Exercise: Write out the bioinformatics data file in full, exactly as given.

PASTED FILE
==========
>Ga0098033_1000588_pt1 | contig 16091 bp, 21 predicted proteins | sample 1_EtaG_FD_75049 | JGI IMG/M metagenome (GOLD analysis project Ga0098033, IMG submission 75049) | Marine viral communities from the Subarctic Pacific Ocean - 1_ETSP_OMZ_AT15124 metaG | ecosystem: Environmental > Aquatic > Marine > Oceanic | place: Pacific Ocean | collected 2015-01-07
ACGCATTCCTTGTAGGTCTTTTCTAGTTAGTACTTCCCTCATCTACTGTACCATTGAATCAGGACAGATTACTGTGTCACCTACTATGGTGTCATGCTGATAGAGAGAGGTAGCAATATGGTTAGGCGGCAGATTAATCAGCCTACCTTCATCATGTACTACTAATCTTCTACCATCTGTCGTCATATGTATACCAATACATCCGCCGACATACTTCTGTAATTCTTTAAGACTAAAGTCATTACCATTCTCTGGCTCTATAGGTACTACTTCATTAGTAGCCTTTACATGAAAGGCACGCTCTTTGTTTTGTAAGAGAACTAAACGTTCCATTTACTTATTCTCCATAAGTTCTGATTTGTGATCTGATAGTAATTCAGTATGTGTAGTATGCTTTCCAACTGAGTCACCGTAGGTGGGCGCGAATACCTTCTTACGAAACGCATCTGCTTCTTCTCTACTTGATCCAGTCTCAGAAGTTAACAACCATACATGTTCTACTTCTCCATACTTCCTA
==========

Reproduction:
>Ga0098033_1000588_pt1 | contig 16091 bp, 21 predicted proteins | sample 1_EtaG_FD_75049 | JGI IMG/M metagenome (GOLD analysis project Ga0098033, IMG submission 75049) | Marine viral communities from the Subarctic Pacific Ocean - 1_ETSP_OMZ_AT15124 metaG | ecosystem: Environmental > Aquatic > Marine > Oceanic | place: Pacific Ocean | collected 2015-01-07
ACGCATTCCTTGTAGGTCTTTTCTAGTTAGTACTTCCCTCATCTACTGTACCATTGAATCAGGACAGATTACTGTGTCACCTACTATGGTGTCATGCTGATAGAGAGAGGTAGCAATATGGTTAGGCGGCAGATTAATCAGCCTACCTTCATCATGTACTACTAATCTTCTACCATCTGTCGTCATATGTATACCAATACATCCGCCGACATACTTCTGTAATTCTTTAAGACTAAAGTCATTACCATTCTCTGGCTCTATAGGTACTACTTCATTAGTAGCCTTTACATGAAAGGCACGCTCTTTGTTTTGTAAGAGAACTAAACGTTCCATTTACTTATTCTCCATAAGTTCTGATTTGTGATCTGATAGTAATTCAGTATGTGTAGTATGCTTTCCAACTGAGTCACCGTAGGTGGGCGCGAATACCTTCTTACGAAACGCATCTGCTTCTTCTCTACTTGATCCAGTCTCAGAAGTTAACAACCATACATGTTCTACTTCTCCATACTTCCTA